Statewide vote could put a new sheriff in town even if Miami-Dade doesn’t want it

Redacción Agencias | 3/28/2018, 6:59 a.m.
Statewide vote could put a new sheriff in town even if Miami-Dade doesn’t want it

Miami-Dade County is the only county in Florida without an elected sheriff. But a proposed constitutional amendment could let Floridians decide this November if Miami-Dade should elect its top cop for the first time in more than 40 years.

Proposal 13, which moved forward in a state constitutional commission this week, would require counties to hold elections for five offices, including tax collectors, property appraisers, supervisors of elections and clerks of circuit court. But the biggest-ticket job on the list — sheriff — singles out the state’s most populous county, which appoints a police director instead at the discretion of the mayor.

Opponents say the change, which other voters in the state could approve by the necessary 60 percent even if Miami-Dade voters don’t agree, would violate the county’s home rule charter. But supporters counter that the change would bring Miami-Dade in line with other counties and add more transparency and public accountability to the role.

“The constitutional officers don’t implement policy from a [county] board,” said Commissioner Carolyn Timmann, clerk of the court in Martin County and the proposal’s sponsor on the Constitution Revision Commission. “They follow state laws, state rules and the state constitution.”

Miami-Dade hasn’t had an elected sheriff in 40 years, since allegations of rampant corruption led to the indictment of then-Sheriff T.A. Buchanan and a voter referendum to eliminate his elected role. Buchanan was acquitted, but the job was not — voters chose at the ballot box to do away with the elected position entirely.

In the decades since, the county has only further cemented its commitment to appointing its top cop. In 1996, its voters updated the county charter with an executive mayor system that, among other things, allowed the mayor to appoint a manager who hired department heads like the police director. In 2007, Miami-Dade adopted a strong mayor system, giving the mayor the oversight to directly appoint a police director.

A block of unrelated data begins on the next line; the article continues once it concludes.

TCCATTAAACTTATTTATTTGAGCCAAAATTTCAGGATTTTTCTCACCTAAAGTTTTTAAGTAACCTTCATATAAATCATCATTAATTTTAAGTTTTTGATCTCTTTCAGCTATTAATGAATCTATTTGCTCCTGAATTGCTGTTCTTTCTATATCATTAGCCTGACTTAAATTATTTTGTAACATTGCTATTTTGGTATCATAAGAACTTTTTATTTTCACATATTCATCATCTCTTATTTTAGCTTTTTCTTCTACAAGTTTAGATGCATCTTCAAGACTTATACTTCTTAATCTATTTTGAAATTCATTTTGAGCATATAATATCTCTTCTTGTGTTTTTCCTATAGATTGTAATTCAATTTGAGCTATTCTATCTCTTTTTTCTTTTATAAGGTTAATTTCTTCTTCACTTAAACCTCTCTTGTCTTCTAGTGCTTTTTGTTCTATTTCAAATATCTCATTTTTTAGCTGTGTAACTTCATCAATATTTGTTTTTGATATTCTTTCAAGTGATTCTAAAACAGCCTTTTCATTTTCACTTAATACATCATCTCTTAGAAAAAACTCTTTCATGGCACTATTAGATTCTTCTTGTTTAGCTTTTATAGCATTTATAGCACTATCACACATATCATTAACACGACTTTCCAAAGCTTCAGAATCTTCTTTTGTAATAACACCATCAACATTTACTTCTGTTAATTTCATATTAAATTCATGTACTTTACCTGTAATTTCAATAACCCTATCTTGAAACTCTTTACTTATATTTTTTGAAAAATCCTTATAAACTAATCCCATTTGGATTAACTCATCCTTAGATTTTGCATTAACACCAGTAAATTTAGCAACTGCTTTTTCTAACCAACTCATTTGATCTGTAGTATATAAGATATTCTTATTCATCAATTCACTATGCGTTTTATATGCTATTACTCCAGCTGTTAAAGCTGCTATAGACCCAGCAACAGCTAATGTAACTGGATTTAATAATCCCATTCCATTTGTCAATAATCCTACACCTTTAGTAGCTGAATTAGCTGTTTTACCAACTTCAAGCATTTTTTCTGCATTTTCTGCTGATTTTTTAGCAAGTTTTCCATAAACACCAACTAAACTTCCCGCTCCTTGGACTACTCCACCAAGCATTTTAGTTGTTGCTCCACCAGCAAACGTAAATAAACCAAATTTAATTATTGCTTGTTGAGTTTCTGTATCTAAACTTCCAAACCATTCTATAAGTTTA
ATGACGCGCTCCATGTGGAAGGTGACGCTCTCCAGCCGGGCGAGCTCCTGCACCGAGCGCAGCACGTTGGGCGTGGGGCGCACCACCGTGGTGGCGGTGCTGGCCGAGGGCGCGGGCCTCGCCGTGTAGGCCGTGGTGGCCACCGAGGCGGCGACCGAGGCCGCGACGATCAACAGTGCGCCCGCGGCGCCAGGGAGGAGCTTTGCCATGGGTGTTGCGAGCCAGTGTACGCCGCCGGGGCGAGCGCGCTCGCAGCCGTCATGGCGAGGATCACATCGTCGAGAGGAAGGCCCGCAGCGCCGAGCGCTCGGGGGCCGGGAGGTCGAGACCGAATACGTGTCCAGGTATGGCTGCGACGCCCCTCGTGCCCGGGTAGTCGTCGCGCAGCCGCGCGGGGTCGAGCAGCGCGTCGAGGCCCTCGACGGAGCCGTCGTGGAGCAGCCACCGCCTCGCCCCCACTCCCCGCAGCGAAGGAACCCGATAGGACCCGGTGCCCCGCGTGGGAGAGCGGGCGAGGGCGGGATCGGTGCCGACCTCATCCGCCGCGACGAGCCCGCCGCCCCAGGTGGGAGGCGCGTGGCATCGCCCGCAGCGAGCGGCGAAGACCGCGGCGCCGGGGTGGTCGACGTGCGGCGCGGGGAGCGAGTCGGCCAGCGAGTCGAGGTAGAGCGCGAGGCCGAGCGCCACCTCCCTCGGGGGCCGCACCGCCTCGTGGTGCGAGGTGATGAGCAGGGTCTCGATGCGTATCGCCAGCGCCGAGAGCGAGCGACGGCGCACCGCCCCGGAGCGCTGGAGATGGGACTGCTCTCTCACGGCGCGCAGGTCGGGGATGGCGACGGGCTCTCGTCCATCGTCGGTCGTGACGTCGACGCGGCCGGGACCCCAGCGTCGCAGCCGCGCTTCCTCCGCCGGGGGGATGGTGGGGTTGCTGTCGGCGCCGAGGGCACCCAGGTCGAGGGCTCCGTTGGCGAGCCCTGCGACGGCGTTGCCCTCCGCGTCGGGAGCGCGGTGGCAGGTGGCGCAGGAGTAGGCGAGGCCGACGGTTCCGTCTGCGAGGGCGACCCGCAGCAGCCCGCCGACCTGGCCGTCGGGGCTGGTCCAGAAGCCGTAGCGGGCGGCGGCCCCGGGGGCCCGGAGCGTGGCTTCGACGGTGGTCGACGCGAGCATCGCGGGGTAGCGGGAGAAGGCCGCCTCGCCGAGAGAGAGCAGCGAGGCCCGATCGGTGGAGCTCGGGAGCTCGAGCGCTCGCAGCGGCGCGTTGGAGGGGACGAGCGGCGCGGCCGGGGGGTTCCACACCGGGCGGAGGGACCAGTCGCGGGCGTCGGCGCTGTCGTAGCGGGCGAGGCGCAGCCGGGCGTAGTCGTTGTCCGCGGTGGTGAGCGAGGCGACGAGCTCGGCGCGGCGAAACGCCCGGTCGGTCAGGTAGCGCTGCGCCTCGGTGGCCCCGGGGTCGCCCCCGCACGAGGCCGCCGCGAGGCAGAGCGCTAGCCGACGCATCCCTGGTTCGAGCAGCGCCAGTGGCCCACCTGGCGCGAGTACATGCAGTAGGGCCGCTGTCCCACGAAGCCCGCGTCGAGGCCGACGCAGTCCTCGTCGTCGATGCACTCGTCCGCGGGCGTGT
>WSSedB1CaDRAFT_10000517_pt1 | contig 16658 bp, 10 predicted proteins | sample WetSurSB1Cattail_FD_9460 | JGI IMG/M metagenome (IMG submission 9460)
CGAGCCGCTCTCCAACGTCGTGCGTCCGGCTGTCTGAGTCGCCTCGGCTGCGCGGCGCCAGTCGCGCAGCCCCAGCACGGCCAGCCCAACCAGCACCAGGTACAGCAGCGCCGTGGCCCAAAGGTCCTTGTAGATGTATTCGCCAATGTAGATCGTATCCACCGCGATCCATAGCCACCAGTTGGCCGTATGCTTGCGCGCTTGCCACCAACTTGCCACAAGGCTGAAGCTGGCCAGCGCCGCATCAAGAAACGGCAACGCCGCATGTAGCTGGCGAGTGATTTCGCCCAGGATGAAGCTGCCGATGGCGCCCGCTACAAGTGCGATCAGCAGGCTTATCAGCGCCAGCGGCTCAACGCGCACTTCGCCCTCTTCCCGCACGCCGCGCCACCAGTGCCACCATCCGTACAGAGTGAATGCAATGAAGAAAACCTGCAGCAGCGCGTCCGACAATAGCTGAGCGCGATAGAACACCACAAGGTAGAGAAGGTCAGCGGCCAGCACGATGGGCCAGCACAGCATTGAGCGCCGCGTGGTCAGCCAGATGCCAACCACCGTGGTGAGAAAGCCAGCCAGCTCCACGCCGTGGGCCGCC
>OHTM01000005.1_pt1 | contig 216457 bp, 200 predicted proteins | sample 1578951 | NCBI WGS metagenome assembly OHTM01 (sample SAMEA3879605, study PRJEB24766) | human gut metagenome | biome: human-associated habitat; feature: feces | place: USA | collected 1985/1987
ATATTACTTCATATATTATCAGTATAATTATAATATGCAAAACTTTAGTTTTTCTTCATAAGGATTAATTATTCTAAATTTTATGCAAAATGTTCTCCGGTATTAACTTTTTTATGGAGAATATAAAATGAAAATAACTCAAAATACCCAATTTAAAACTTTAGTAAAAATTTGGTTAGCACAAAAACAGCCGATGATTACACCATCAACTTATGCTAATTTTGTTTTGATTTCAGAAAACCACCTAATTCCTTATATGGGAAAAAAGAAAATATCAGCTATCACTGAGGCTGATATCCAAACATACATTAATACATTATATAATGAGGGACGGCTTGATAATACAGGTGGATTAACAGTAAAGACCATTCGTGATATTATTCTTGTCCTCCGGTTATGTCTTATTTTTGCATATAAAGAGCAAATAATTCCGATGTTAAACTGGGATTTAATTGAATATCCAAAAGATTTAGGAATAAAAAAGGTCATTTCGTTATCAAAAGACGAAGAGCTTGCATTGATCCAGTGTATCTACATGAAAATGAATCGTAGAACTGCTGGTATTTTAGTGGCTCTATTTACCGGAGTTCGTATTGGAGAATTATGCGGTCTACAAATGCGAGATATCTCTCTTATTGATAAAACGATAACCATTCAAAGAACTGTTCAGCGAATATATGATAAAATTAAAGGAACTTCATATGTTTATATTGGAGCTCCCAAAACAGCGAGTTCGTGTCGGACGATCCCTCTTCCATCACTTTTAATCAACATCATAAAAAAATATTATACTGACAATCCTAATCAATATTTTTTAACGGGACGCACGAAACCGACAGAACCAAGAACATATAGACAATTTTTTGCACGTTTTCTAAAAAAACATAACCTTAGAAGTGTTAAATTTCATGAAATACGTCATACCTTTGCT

For now, Miami-Dade is the only county in the state that appoints its top police officer — though Volusia County, which does elect its sheriff, divides responsibilities between the department of public safety and the department of corrections.

Six other counties — Brevard, Broward, Clay, Duval, Orange, Osceola — have changed how other positions like county clerk are filled, and would also be affected by the change. All eight counties are governed by charters that currently allow them to make changes to how they can fill certain county roles.

The Legislature has tried at least twice in recent years to require elections for those jobs. Former Miami Republican Sen. Frank Artiles, who resigned his office in disgrace in 2017, pushed the idea in both 2015 and 2017, though he succeeded neither time. But the Constitution Revision Commission, the powerful 37-member body that meets once every 20 years, could put the issue directly before voters on this November’s ballot.

Supporters say that making the jobs elected would improve accountability to voters and increase the autonomy of the role.

“That’s what’s unique about the office of sheriff — you have a direct say in how the office of sheriff is being run,” said Michael Adkinson, Walton County sheriff and president of the Florida Sheriffs Association. The Florida Sheriffs Association has supported the measure for several years.